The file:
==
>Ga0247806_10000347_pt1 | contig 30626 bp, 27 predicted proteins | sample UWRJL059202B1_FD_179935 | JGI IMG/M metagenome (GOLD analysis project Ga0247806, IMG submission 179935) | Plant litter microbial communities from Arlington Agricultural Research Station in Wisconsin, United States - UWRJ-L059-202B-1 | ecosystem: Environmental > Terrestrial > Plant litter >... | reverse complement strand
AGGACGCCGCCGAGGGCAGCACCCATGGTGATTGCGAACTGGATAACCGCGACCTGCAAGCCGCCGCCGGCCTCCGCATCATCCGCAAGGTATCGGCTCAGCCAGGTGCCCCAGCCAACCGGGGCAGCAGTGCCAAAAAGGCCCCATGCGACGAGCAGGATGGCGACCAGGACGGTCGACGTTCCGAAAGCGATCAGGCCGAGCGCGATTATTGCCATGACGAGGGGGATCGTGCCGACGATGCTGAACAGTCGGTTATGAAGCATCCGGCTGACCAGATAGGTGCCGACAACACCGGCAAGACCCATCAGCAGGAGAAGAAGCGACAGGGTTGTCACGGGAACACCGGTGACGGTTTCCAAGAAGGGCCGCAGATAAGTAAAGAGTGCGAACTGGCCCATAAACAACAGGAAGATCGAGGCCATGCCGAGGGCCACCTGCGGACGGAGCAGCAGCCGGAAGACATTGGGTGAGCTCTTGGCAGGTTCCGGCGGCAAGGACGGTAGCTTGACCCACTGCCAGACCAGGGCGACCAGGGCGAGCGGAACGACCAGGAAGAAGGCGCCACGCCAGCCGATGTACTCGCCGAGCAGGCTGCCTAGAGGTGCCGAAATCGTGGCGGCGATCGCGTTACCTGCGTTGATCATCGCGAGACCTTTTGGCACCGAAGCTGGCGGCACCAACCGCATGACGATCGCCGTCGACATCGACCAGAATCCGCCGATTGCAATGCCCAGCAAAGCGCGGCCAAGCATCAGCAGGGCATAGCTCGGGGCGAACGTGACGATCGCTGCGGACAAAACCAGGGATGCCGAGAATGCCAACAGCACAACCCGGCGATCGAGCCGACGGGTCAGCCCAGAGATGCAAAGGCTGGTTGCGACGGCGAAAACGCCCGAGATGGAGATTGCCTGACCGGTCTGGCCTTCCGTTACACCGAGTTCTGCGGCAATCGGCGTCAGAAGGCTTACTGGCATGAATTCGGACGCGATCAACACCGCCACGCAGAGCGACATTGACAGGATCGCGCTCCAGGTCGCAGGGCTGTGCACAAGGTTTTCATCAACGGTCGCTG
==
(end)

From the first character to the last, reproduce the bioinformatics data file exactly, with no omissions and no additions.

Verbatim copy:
>Ga0247806_10000347_pt1 | contig 30626 bp, 27 predicted proteins | sample UWRJL059202B1_FD_179935 | JGI IMG/M metagenome (GOLD analysis project Ga0247806, IMG submission 179935) | Plant litter microbial communities from Arlington Agricultural Research Station in Wisconsin, United States - UWRJ-L059-202B-1 | ecosystem: Environmental > Terrestrial > Plant litter >... | reverse complement strand
AGGACGCCGCCGAGGGCAGCACCCATGGTGATTGCGAACTGGATAACCGCGACCTGCAAGCCGCCGCCGGCCTCCGCATCATCCGCAAGGTATCGGCTCAGCCAGGTGCCCCAGCCAACCGGGGCAGCAGTGCCAAAAAGGCCCCATGCGACGAGCAGGATGGCGACCAGGACGGTCGACGTTCCGAAAGCGATCAGGCCGAGCGCGATTATTGCCATGACGAGGGGGATCGTGCCGACGATGCTGAACAGTCGGTTATGAAGCATCCGGCTGACCAGATAGGTGCCGACAACACCGGCAAGACCCATCAGCAGGAGAAGAAGCGACAGGGTTGTCACGGGAACACCGGTGACGGTTTCCAAGAAGGGCCGCAGATAAGTAAAGAGTGCGAACTGGCCCATAAACAACAGGAAGATCGAGGCCATGCCGAGGGCCACCTGCGGACGGAGCAGCAGCCGGAAGACATTGGGTGAGCTCTTGGCAGGTTCCGGCGGCAAGGACGGTAGCTTGACCCACTGCCAGACCAGGGCGACCAGGGCGAGCGGAACGACCAGGAAGAAGGCGCCACGCCAGCCGATGTACTCGCCGAGCAGGCTGCCTAGAGGTGCCGAAATCGTGGCGGCGATCGCGTTACCTGCGTTGATCATCGCGAGACCTTTTGGCACCGAAGCTGGCGGCACCAACCGCATGACGATCGCCGTCGACATCGACCAGAATCCGCCGATTGCAATGCCCAGCAAAGCGCGGCCAAGCATCAGCAGGGCATAGCTCGGGGCGAACGTGACGATCGCTGCGGACAAAACCAGGGATGCCGAGAATGCCAACAGCACAACCCGGCGATCGAGCCGACGGGTCAGCCCAGAGATGCAAAGGCTGGTTGCGACGGCGAAAACGCCCGAGATGGAGATTGCCTGACCGGTCTGGCCTTCCGTTACACCGAGTTCTGCGGCAATCGGCGTCAGAAGGCTTACTGGCATGAATTCGGACGCGATCAACACCGCCACGCAGAGCGACATTGACAGGATCGCGCTCCAGGTCGCAGGGCTGTGCACAAGGTTTTCATCAACGGTCGCTG